Marketers have gotten much better at recognizing this kind of bias, although it still rears its head (women laughing while eating salads, anyone?) on a regular basis.
But the next frontier is automation, and that’s where we’re just beginning to understand the effects of unconscious bias on advertising. Machine learning tools like AI and ad targeting can actually reinforce negative bias, in part due to the implicit bias of the architects of these systems. As parameters are built with data segments, advertisers are opening the floodgates for automated systems to perpetuate negative stereotypes.
Different biases arising from different automation processes
IBM Watson Advertising released new research findings in January 2022 based on campaign data from The Ad Council that definitively indicated that unconscious biases based on different inputs into campaigns advocating for COVID vaccination were influencing the AI algorithms disseminating the campaign for multiple characteristics including income level and political beliefs.
“One of the most significant observations is: bias can exist in the data and algorithms that are employed for digital advertising, and that bias is not always immediately observable to the human eye.”
This isn’t just theoretical; Facebook recently settled a lawsuit with the National Fair Housing Alliance (NFHA) and Communications Workers of America (CWA) over pre-populated lists on Facebook’s ad platform that allowed advertisers to place housing, employment, and credit ads that could exclude protected groups like African Americans, Hispanics, and Asian Americans. The targeted ad list did not exclude “Whites” in the same way, violating civil rights laws that require a fair and equal approach to advertising for protected groups.
Technological bias can occur when a human cognitive bias or biases in data are unknowingly encoded into the system and distributed at scale. These unconscious biases may become systemic issues that are so complex that they might not be detected, especially in the interaction of data and signals within the advertising ecosystem.
While it may be difficult to detect which biases are reflected in advertising, targeting, and messaging, the onus is on marketing teams to wake up to the issue, actively challenge our assumptions, and prioritize finding solutions.
How do you combat biased advertising?
Regardless of what worked in campaigns in the past, now is the time to step up to the plate and make some significant changes to ensure your brand is taking an inclusive approach and dealing with potential bias.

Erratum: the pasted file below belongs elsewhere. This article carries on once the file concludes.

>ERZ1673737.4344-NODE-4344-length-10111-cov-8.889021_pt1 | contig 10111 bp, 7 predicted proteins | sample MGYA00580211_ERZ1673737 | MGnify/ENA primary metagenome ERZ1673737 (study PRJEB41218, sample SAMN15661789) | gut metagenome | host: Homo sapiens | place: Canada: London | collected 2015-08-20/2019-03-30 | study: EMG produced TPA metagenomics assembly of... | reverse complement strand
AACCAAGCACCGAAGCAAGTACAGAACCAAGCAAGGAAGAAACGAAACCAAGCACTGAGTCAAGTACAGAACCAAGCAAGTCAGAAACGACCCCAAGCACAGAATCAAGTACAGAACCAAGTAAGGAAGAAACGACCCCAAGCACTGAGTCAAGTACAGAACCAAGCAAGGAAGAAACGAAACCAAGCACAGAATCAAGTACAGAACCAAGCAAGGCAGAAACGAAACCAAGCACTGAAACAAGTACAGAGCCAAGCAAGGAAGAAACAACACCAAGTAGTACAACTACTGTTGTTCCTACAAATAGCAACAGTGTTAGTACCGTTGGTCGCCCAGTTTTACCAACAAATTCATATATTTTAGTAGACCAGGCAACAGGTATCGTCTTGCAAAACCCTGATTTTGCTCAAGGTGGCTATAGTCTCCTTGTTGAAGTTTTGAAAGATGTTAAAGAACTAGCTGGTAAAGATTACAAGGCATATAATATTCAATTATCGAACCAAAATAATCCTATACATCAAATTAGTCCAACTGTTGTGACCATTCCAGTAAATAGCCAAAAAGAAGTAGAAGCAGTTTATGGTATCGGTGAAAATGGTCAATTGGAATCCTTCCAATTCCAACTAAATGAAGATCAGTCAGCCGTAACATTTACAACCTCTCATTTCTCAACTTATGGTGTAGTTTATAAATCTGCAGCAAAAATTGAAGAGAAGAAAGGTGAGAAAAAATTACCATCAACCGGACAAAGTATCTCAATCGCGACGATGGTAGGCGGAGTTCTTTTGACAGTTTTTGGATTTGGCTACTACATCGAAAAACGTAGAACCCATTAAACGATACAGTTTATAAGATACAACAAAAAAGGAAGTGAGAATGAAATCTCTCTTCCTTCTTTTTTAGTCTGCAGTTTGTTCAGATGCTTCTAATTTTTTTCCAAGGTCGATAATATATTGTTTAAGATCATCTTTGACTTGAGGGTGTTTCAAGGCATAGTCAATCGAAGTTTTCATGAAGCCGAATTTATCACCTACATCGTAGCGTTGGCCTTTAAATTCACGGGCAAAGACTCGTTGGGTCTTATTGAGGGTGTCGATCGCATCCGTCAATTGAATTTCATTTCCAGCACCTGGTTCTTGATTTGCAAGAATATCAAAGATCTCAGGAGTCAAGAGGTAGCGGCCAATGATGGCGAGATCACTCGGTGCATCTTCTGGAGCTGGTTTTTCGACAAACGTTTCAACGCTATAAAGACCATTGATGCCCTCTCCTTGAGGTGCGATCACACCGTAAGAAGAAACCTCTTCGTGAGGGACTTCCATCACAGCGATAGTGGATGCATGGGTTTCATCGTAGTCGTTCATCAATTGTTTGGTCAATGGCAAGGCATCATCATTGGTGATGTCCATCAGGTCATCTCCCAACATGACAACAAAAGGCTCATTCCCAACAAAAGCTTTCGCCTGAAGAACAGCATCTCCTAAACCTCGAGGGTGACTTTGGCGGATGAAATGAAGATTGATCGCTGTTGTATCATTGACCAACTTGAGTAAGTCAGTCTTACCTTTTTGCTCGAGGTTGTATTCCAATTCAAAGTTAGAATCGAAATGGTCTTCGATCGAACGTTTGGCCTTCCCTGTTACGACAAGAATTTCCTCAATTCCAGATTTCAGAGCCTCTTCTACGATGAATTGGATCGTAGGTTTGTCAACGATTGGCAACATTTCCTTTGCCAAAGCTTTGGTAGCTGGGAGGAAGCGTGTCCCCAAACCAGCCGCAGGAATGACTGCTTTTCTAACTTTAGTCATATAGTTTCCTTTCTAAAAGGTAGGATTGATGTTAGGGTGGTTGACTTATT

When it comes to your overall creative process, make sure you:
- Bring diverse perspectives to the table as stakeholders at each stage of the process, from initial ideation to execution to measurement
- Review your targeting criteria for bias and don’t be afraid to ask questions about both the inputs and any results based on algorithmic decisions
- Don’t just add Diversity, Equity, and Inclusion (DEI) to your creative process, work with people from underserved communities in your audience and bring their perspectives into a two-way conversation with your brand
- Create a testing framework built to challenge some of your assumptions by opening your brand up to new audiences and different messaging and creative
The publication CMO came up with a useful checklist you should include as part of your creative quality control:
When it comes to algorithmic bias, the solution is a little more complicated. As AI gets more sophisticated, experts in the field are calling for more transparency into how different models and services are developed.
Ironically, technology is often the answer to pushing back and questioning the models we’ve built that can create these flawed, biased outcomes. Check out these tools built to help uncover and mitigate implicit biases in advertising:
- AI Fairness: This open-source toolkit can help users examine, report, and mitigate discrimination and bias in machine learning models throughout the AI application lifecycle.
- IBM Watson: By scanning for biases, AI for advertising can help discover the underlying connections between subgroups that are hidden from humans, in order to create better strategies that fairly address each population.
- IBM FactSheets: A FactSheet is a collection of relevant information (facts) about the creation and deployment of an AI model or service. The goal of the FactSheet project is to foster trust in AI by increasing transparency and developing an understanding of how AI was created and deployed, enabling a level of governance and control over how the AI is used.
Today’s consumers expect more from the brands they choose to interact with. It’s no longer enough to offer your consumer quality products or services; your customers want you to put your values front and center. As consumers get savvier about advertising, take the time to perform a gut check about what you’re putting out into the world.